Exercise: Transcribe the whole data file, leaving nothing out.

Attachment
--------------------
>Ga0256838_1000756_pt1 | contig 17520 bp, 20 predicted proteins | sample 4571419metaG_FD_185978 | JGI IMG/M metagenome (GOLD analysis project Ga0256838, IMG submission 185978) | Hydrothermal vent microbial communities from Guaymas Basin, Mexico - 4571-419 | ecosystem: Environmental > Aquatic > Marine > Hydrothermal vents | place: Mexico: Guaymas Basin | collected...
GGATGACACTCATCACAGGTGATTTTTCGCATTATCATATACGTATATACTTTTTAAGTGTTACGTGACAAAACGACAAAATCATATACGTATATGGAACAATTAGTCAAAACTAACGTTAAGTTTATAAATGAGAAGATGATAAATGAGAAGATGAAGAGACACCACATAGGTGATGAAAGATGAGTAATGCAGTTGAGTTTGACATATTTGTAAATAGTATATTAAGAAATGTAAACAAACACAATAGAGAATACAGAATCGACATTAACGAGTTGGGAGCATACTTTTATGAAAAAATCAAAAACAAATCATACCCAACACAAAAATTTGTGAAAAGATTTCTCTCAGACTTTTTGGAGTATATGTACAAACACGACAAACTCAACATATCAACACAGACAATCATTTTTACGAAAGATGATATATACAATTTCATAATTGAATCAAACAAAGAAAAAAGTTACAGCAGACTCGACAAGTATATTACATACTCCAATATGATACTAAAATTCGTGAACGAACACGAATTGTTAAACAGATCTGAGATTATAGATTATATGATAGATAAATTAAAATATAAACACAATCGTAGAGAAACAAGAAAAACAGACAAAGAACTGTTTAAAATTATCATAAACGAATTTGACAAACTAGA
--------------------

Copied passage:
>Ga0256838_1000756_pt1 | contig 17520 bp, 20 predicted proteins | sample 4571419metaG_FD_185978 | JGI IMG/M metagenome (GOLD analysis project Ga0256838, IMG submission 185978) | Hydrothermal vent microbial communities from Guaymas Basin, Mexico - 4571-419 | ecosystem: Environmental > Aquatic > Marine > Hydrothermal vents | place: Mexico: Guaymas Basin | collected...
GGATGACACTCATCACAGGTGATTTTTCGCATTATCATATACGTATATACTTTTTAAGTGTTACGTGACAAAACGACAAAATCATATACGTATATGGAACAATTAGTCAAAACTAACGTTAAGTTTATAAATGAGAAGATGATAAATGAGAAGATGAAGAGACACCACATAGGTGATGAAAGATGAGTAATGCAGTTGAGTTTGACATATTTGTAAATAGTATATTAAGAAATGTAAACAAACACAATAGAGAATACAGAATCGACATTAACGAGTTGGGAGCATACTTTTATGAAAAAATCAAAAACAAATCATACCCAACACAAAAATTTGTGAAAAGATTTCTCTCAGACTTTTTGGAGTATATGTACAAACACGACAAACTCAACATATCAACACAGACAATCATTTTTACGAAAGATGATATATACAATTTCATAATTGAATCAAACAAAGAAAAAAGTTACAGCAGACTCGACAAGTATATTACATACTCCAATATGATACTAAAATTCGTGAACGAACACGAATTGTTAAACAGATCTGAGATTATAGATTATATGATAGATAAATTAAAATATAAACACAATCGTAGAGAAACAAGAAAAACAGACAAAGAACTGTTTAAAATTATCATAAACGAATTTGACAAACTAGA